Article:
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Dryness in Argentina hits corn and wheat outlook; election haze supports safe-bet soy

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Dryness in Argentina is hitting the outlooks for wheat and corn crops, local climate experts said, while low-cost soy is being supported by growers looking to hedge their bets with political uncertainty rising ahead of October’s presidential vote.

 

While large regions of the grain exporter’s Pampas farm belt are in good condition, around one-fifth of the growing area has been hit by arid weather over recent weeks, said Eduardo Sierra, meteorologist at the University of Buenos Aires.

 

Sierra, climate consultant to the highly referenced Buenos Aires Grains Exchange, has cut his 2019-20 wheat crop forecasts to 17m tonnes from 20m tonnes previously and his corn crop outlook for this season by a fifth to 40m tonnes. His soy projection has edged down to 50m tonnes.

 

"You have 80% of the grains belt in good condition and 20% in mediocre to bad condition," he said, adding these areas had about 30% of Argentina’s wheat, 20% of its soy and 25% of its corn crop.

 

The dryness has hurt wheat yields and slowed corn sowing, as growers pile into safe-haven soybeans, Argentina’s main cash crop. Uncertainty is rife in the recession-hit economy with left-leaning Peronist Alberto Fernandez expected to win the October 27 presidential election.

 

Argentina this month signed a soymeal export deal with China, linking the world’s biggest international supplier of the livestock feed with its biggest consumer. The pact was inked as Washington and Beijing fight a trade war that is reconfiguring global supply chains.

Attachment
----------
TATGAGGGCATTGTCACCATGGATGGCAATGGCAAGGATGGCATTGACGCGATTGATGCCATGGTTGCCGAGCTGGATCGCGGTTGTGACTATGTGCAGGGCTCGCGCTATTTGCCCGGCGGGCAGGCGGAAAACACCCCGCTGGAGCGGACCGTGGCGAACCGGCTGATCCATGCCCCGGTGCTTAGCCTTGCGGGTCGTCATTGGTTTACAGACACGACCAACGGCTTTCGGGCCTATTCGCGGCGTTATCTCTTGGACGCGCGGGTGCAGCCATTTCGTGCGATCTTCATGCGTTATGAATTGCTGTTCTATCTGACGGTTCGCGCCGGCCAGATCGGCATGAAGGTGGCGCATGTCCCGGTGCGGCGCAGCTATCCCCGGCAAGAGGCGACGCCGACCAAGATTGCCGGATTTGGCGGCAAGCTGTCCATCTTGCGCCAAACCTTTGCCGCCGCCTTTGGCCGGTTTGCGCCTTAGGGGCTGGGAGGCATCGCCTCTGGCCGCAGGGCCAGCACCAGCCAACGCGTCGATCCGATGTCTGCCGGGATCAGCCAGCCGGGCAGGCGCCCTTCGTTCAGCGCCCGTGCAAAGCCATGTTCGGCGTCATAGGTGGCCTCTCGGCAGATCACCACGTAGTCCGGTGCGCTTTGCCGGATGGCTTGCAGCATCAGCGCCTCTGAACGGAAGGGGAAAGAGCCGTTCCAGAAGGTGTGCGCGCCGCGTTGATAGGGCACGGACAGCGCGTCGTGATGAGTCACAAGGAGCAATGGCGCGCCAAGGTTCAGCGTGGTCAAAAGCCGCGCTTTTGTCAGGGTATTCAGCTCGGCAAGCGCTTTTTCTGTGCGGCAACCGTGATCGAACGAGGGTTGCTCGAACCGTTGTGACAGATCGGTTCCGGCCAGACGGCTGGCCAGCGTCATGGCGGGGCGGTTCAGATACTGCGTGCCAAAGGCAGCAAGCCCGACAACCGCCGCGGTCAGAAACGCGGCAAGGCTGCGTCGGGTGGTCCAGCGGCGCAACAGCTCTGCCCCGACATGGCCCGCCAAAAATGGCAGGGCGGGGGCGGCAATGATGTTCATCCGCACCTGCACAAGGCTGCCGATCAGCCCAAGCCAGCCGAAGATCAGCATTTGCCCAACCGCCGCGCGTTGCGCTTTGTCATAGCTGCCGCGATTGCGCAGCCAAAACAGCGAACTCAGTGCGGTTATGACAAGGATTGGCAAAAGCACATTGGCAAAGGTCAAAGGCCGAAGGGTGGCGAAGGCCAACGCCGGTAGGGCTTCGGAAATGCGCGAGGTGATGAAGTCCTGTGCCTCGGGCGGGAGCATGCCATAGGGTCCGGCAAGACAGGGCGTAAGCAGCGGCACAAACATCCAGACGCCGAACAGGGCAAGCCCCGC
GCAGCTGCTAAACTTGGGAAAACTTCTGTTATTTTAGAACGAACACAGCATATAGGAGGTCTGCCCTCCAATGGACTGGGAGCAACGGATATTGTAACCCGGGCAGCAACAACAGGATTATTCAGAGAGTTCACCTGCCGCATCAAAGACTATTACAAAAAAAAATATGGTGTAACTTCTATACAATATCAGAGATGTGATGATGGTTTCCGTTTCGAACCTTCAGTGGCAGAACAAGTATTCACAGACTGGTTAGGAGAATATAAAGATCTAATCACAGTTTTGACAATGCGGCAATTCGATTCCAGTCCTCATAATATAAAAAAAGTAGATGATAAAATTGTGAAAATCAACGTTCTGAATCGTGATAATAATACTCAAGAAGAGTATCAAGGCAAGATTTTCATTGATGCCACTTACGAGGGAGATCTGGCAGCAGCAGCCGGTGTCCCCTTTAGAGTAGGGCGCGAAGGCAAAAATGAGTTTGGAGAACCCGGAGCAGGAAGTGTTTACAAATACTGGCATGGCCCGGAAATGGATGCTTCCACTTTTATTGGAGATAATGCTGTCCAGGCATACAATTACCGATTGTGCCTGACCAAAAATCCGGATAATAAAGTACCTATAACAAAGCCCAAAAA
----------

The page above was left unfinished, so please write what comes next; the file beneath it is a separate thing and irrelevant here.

With the United States harvest now starting, the grain futures market is starting to turn more of its attention to South American weather and crop outlooks.

 

The U.S. Department of Agriculture expects a 2019-20 Argentine soy crop of 53m tonnes versus 55.3m tonnes in 2018-19, a corn crop of 50m tonnes versus 51m in 2018-19 and wheat up slightly at 20.5m tonnes.

 

Growers started planting corn in September, while soy starts going into the ground in October. Wheat was sown in June-July and will be harvested at the turn of the year.

 

Of Argentina’s big three crops, wheat is at the most advanced stage, and as spring sets in, water demand is increasing, particularly in growing areas in the north, David Hughes, president of the country’s wheat industry chamber ArgenTrigo, told Reuters.

 

"The central region will also need water very soon as it is entering a critical stage of growth. Fortunately rain is expected next week, and hopefully will help," he said.

 

"The southern region has some very dry spots. Although it is not near its critical stage of growth, it will need water soon."

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